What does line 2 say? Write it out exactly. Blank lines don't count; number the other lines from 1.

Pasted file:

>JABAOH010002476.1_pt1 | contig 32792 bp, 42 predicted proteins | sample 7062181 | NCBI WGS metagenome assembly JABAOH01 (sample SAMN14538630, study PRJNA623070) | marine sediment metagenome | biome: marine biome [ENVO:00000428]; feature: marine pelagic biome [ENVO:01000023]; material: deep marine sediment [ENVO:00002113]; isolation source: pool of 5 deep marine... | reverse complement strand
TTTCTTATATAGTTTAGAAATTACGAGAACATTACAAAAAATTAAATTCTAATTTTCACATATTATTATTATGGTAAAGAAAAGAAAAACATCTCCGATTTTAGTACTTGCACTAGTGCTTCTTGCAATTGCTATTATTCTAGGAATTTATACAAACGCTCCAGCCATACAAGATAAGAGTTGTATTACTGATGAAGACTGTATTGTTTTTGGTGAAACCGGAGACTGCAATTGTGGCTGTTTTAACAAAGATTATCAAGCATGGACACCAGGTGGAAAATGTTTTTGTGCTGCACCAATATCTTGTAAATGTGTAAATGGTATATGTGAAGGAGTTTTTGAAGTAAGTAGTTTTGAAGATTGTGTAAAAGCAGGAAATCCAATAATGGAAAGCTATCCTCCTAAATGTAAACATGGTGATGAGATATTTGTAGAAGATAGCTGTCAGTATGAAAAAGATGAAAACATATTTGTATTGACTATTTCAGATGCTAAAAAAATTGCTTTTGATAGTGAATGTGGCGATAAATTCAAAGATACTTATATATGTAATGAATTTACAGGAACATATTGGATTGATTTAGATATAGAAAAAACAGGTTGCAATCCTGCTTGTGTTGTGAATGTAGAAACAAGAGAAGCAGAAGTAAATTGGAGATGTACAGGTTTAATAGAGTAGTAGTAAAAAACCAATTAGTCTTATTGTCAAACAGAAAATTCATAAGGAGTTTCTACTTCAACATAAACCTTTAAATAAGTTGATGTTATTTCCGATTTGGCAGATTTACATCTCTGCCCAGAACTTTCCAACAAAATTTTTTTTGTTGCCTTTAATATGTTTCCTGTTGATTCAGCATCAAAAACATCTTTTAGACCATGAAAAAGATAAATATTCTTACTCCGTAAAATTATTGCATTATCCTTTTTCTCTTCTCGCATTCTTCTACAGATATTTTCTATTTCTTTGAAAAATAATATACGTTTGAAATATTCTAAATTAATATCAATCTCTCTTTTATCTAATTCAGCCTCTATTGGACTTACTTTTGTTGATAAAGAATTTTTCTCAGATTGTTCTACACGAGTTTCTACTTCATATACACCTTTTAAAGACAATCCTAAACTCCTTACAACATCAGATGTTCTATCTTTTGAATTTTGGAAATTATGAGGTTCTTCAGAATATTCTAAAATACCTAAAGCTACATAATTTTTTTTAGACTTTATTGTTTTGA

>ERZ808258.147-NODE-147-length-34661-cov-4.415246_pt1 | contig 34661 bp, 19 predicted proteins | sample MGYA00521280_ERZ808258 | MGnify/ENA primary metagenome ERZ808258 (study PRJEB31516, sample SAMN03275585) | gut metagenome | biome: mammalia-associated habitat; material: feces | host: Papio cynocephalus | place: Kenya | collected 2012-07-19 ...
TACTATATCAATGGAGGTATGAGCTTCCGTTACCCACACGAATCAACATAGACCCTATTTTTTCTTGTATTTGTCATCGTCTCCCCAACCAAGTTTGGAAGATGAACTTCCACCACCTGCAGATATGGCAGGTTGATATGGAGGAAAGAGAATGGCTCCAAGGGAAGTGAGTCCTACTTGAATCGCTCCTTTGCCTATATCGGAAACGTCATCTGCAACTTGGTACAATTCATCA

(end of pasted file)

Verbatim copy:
TTTCTTATATAGTTTAGAAATTACGAGAACATTACAAAAAATTAAATTCTAATTTTCACATATTATTATTATGGTAAAGAAAAGAAAAACATCTCCGATTTTAGTACTTGCACTAGTGCTTCTTGCAATTGCTATTATTCTAGGAATTTATACAAACGCTCCAGCCATACAAGATAAGAGTTGTATTACTGATGAAGACTGTATTGTTTTTGGTGAAACCGGAGACTGCAATTGTGGCTGTTTTAACAAAGATTATCAAGCATGGACACCAGGTGGAAAATGTTTTTGTGCTGCACCAATATCTTGTAAATGTGTAAATGGTATATGTGAAGGAGTTTTTGAAGTAAGTAGTTTTGAAGATTGTGTAAAAGCAGGAAATCCAATAATGGAAAGCTATCCTCCTAAATGTAAACATGGTGATGAGATATTTGTAGAAGATAGCTGTCAGTATGAAAAAGATGAAAACATATTTGTATTGACTATTTCAGATGCTAAAAAAATTGCTTTTGATAGTGAATGTGGCGATAAATTCAAAGATACTTATATATGTAATGAATTTACAGGAACATATTGGATTGATTTAGATATAGAAAAAACAGGTTGCAATCCTGCTTGTGTTGTGAATGTAGAAACAAGAGAAGCAGAAGTAAATTGGAGATGTACAGGTTTAATAGAGTAGTAGTAAAAAACCAATTAGTCTTATTGTCAAACAGAAAATTCATAAGGAGTTTCTACTTCAACATAAACCTTTAAATAAGTTGATGTTATTTCCGATTTGGCAGATTTACATCTCTGCCCAGAACTTTCCAACAAAATTTTTTTTGTTGCCTTTAATATGTTTCCTGTTGATTCAGCATCAAAAACATCTTTTAGACCATGAAAAAGATAAATATTCTTACTCCGTAAAATTATTGCATTATCCTTTTTCTCTTCTCGCATTCTTCTACAGATATTTTCTATTTCTTTGAAAAATAATATACGTTTGAAATATTCTAAATTAATATCAATCTCTCTTTTATCTAATTCAGCCTCTATTGGACTTACTTTTGTTGATAAAGAATTTTTCTCAGATTGTTCTACACGAGTTTCTACTTCATATACACCTTTTAAAGACAATCCTAAACTCCTTACAACATCAGATGTTCTATCTTTTGAATTTTGGAAATTATGAGGTTCTTCAGAATATTCTAAAATACCTAAAGCTACATAATTTTTTTTAGACTTTATTGTTTTGA